Consider a continuous ultrasonic wave propagating through a material of finite thickness and the variations in amplitude and phase of the wave resulting from structural features embedded within the bulk of the sample. As the ultrasonic wave impinges upon the sample surface it mixes with the cantilever oscillations via the nonlinear tip-surface interaction force to generate a difference-frequency signal. The amplitude and phase variations generated in the bulk material are carried to the sample surface by the propagating ultrasonic wave and become an integral part of the ultrasonic wave contribution to variations in the difference-frequency signal. Sample near-surface features also contribute to the difference-frequency signal via the effect of the contact stiffness associated with such features directly on the nonlinear cantilever tip-sample surface interaction itself. The near-surface contributions include not only those produced at the cantilever drive frequency and manifested in the difference-frequency signal via the nonlinear tip-surface interaction, but also those generated by the difference-frequency drive signal itself.

Consider a traveling stress wave of unit amplitude of the form e−αx cos(ωst−kx)=Re[e−αxei(ω s t-kx)], where α is the attenuation coefficient, x is the propagation distance, ωs is the angular frequency, t is time, k=ωs/c, and c is the phase velocity, propagating through a sample of thickness a/2. It may be assumed that the wave is generated at the bottom surface of the sample at the position x=0 and that the wave is reflected between the top and bottom surfaces of the sample. It may further be assumed that the effect of the reflections is simply to change the direction of wave propagation; chances in the sign of the wave amplitude at each reflection produce an inconsequential phase shift in the final results.

For continuous waves, the complex waveform at a point x in the material comprises the sum of all contributions resulting from waves which had been generated at the point x=0 and have propagated to the point x after multiple reflections from the sample boundaries. The complex wave Ã(t) may thus be written as:

A ~ ( t ) = - α x ( ω s t - k x ) [ 1 + - ( α a + ka ) + + - N ( α a + ka ) + ] = - α x ( ω s t - kx ) N = 0 [ - ( α a + ka ) ] N = - α x ( ω s r - kx ) 1 1 - - ( α a + ka ) , ( Eq . 1 )
where the last equality in this equation follows from the geometric series generated by the infinite sum. The real waveform A(t) is obtained from Eq. 1 as:

A ( t ) = Re [ A ~ ( t ) ] = - α x ( A 1 2 + A 2 2 ) 1 / 2 cos ( ω s t - k x - ϕ ) = - α x B cos ( ω s t - k x - ϕ ) where ( Eq . 2 ) A 1 = α a - cos k a 2 ( cosh α a - cos k a ) , ( Eq . 3 ) A 2 = sin k a 2 ( cosh α a - cos k a ) , ( Eq . 4 ) ϕ = tan - 1 sin k a α a - cos k a , and ( Eq . 5 ) B = ( A 1 2 + A 2 2 ) 1 / 2 = ( 1 + - 2 α a - 2 - α a cos k a ) - 1 / 2 . ( Eq . 6 )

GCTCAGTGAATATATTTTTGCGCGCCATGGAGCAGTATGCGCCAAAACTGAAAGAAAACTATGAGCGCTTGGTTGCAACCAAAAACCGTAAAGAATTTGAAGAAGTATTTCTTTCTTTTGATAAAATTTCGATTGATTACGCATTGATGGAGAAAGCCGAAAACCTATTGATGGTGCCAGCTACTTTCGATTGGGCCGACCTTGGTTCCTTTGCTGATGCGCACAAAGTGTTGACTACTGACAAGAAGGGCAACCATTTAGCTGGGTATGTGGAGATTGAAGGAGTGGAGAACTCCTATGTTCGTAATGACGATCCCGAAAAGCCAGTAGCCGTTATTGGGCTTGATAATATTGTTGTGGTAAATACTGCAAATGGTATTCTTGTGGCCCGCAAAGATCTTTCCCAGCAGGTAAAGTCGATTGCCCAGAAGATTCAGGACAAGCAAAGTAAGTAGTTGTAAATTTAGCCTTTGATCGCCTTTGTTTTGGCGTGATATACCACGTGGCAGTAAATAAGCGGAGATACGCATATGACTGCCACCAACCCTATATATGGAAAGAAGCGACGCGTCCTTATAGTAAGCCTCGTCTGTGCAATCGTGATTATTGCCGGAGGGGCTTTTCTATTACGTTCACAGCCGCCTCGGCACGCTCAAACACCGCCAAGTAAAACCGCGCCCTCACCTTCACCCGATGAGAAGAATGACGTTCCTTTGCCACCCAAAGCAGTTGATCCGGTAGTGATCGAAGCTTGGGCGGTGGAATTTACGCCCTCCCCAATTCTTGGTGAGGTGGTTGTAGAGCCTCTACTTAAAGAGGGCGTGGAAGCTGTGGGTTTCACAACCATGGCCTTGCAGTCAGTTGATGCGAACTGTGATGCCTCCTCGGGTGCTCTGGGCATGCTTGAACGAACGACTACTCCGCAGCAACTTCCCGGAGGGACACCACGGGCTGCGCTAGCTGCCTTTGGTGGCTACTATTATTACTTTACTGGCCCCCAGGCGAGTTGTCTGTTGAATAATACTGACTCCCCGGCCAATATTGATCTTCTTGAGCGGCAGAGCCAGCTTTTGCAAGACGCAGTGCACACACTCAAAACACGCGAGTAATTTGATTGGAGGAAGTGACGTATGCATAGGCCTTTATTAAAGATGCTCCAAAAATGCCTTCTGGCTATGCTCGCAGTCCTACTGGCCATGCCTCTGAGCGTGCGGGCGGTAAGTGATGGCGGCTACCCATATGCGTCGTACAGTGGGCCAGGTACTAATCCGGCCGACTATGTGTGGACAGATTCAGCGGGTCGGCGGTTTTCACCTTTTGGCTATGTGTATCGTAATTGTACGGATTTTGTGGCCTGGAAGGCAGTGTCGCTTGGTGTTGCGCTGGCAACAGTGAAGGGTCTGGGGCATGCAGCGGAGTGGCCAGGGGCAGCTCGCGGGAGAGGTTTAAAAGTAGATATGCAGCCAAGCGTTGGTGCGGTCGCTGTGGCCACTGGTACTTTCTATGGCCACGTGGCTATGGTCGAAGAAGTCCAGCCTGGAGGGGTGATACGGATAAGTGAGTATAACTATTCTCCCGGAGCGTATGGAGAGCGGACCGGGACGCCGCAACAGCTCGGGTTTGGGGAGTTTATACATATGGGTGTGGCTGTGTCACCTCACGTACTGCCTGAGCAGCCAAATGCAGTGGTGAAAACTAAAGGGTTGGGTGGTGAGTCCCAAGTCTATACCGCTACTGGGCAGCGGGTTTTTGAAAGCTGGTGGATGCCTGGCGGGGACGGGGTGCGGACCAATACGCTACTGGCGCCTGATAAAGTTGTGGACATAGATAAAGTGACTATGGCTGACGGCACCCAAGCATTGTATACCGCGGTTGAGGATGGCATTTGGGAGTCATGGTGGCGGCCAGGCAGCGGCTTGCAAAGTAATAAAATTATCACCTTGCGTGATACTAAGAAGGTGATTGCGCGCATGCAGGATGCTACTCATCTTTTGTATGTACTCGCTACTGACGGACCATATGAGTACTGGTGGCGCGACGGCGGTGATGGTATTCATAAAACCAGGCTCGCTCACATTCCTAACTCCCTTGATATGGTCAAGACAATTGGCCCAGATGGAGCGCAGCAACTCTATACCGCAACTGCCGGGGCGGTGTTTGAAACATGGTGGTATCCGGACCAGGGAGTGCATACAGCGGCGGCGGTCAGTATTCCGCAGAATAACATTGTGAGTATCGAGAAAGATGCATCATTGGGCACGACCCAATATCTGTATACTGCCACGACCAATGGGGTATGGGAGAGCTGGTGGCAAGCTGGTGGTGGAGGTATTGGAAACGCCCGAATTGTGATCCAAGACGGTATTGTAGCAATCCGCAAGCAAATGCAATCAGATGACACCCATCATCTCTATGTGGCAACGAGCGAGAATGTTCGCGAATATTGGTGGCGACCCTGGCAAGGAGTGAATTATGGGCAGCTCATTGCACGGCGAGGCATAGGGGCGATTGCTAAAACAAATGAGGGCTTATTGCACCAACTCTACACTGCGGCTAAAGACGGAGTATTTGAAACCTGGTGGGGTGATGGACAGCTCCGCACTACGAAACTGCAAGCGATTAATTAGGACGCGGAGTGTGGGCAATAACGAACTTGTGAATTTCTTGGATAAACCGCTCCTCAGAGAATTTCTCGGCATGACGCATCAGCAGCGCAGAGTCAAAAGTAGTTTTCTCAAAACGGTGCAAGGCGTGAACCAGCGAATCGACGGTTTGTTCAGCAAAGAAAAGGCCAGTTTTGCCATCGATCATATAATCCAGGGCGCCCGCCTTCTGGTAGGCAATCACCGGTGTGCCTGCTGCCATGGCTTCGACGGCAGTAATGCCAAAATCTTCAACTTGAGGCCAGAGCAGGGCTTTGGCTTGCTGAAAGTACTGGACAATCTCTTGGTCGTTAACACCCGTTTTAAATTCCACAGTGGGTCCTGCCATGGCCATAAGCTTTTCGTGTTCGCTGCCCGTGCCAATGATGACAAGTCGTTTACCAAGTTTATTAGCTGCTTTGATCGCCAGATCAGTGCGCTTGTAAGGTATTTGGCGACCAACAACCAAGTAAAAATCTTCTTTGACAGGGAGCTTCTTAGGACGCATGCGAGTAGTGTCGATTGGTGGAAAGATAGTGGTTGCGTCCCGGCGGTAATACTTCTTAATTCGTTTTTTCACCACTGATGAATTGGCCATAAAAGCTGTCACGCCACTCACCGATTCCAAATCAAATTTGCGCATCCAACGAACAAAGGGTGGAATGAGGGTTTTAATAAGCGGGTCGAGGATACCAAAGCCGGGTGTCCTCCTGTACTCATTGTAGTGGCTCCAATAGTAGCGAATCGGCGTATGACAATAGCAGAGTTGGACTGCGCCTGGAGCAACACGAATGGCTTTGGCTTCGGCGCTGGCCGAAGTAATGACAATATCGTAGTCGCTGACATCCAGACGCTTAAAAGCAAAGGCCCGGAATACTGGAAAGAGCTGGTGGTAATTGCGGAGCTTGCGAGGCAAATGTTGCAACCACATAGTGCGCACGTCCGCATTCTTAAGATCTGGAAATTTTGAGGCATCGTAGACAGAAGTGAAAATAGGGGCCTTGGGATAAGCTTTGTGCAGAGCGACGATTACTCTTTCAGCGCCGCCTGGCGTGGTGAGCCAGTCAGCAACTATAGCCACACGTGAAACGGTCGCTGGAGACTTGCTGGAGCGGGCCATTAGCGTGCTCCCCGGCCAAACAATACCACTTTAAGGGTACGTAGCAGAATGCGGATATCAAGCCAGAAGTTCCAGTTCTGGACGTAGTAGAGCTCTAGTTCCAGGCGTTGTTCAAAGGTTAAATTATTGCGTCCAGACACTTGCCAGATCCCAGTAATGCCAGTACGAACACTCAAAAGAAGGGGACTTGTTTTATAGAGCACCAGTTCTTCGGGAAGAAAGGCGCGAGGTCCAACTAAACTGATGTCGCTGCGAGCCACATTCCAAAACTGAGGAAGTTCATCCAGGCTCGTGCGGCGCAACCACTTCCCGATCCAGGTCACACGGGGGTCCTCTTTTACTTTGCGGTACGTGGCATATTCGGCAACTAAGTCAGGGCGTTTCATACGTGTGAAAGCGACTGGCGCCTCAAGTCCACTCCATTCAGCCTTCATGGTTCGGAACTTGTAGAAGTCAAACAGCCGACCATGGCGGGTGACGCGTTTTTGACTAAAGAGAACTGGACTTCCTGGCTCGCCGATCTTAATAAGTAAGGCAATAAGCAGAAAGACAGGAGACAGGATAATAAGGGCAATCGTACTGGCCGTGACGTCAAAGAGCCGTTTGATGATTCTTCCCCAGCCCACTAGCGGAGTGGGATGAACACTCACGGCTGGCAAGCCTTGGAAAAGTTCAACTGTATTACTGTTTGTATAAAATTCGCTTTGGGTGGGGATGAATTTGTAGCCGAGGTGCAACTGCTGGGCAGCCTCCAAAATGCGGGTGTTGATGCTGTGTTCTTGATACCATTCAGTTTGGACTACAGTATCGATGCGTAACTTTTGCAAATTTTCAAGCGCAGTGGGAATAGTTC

The evaluation (detection) of a continuous wave at the end of the sample opposite that of the source is obtained by setting x=a/2 in the above equations. It is at x=a/2 that the AFM cantilever engages the sample surface. In the following equations, x is set to=a/2.

The above results are derived for a homogeneous sample. Consider now that the sample of thickness a/2 having phase velocity c contains embedded material of thickness d/2 having phase velocity cd. The phase factor ka=ωsa/c in Equations 2-6 are then replaced by ka-ψ where

ψ = ω s d ( 1 c - 1 c d ) = ω s d Δ c c d c = k d Δ c c d ( Eq . 7 )
and Δc=cd−c. Setting x=a/2 and re-writing Equations 2, 5, and (6) results in:

A ( t ) = - α a / 2 B cos [ ω s t - ( k a - ψ ) 2 - ϕ ] , where ( Eq . 8 ) ϕ = tan - 1 sin ( k a - ψ ) α a - cos ( k a - ψ ) , and ( Eq . 9 ) B = [ 1 + - 2 α a - 2 - α a cos ( k a - ψ ) ] - 1 / 2 . ( Eq . 10 )
It has been assumed in obtaining the above equations that the change in the attenuation coefficient resulting from the embedded material is negligible.

For small ψ, Equation 9 may be expanded in a power series about ψ=0. Keeping only terms to first order results in:

ϕ = ϕ + Δϕ , where ( Eq . 11 ) Δϕ = - ψ [ α a cos k a - 1 ( α a - cos k a ) 2 + sin 2 k a ] . ( Eq . 12 )
Equation 8 is thus approximated as:

A ( t ) = - α a / 2 B cos ( ω s t - k a 2 - ϕ + ψ 2 - Δϕ ) = - α a / 2 B cos ( ω s t + θ ) , where ( Eq . 13 ) θ = - ( χ + Δχ ) = - ( k a 2 + ϕ - ψ 2 + Δϕ ) , ( Eq . 14 ) χ = k a 2 + ϕ , and ( Eq . 15 ) Δχ = - ψ 2 + Δϕ = - ψ [ 1 2 + α a cos k a - 1 ( α a - cos k a ) 2 + sin 2 k a ] . ( Eq . 16 )
Equation 13 reveals that the total phase contribution at x=a/2 is θ and, from Equations 14 and 16, that the phase variation resulting from embedded material is −Δχ.

The fractional change in the Young modulus ΔE/E is related to the fractional change in the ultrasonic longitudinal velocity Δc/c as ΔE/E≈ΔC11/C11=(2Δc/c)+(Δρ/ρ) where ρ is the mass density of the sample and C11 is the Brugger longitudinal elastic constant. Assuming that the Fractional change in the mass density is small compared to the fractional change in the wave velocity, the relationship between ΔE/E and Δc/c may be estimated as ΔE/E≈2Δc/c. This relationship may be used to express ψ, given in Equation 7 in terms of Δc/cd=(c/cd)(Δc/c), in terms of ΔE/E.